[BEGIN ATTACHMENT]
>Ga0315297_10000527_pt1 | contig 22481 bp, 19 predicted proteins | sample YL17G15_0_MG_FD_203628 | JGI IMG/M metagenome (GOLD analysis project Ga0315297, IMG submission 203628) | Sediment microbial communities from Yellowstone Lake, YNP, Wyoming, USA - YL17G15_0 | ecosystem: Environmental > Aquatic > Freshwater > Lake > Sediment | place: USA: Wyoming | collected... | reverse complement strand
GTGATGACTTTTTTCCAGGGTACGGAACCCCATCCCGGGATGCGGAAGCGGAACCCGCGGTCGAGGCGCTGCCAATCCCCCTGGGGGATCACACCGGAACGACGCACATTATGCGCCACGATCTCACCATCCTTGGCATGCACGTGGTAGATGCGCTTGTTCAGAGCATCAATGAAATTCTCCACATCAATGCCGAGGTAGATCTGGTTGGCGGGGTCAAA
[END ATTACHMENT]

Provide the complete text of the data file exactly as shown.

>Ga0315297_10000527_pt1 | contig 22481 bp, 19 predicted proteins | sample YL17G15_0_MG_FD_203628 | JGI IMG/M metagenome (GOLD analysis project Ga0315297, IMG submission 203628) | Sediment microbial communities from Yellowstone Lake, YNP, Wyoming, USA - YL17G15_0 | ecosystem: Environmental > Aquatic > Freshwater > Lake > Sediment | place: USA: Wyoming | collected... | reverse complement strand
GTGATGACTTTTTTCCAGGGTACGGAACCCCATCCCGGGATGCGGAAGCGGAACCCGCGGTCGAGGCGCTGCCAATCCCCCTGGGGGATCACACCGGAACGACGCACATTATGCGCCACGATCTCACCATCCTTGGCATGCACGTGGTAGATGCGCTTGTTCAGAGCATCAATGAAATTCTCCACATCAATGCCGAGGTAGATCTGGTTGGCGGGGTCAAA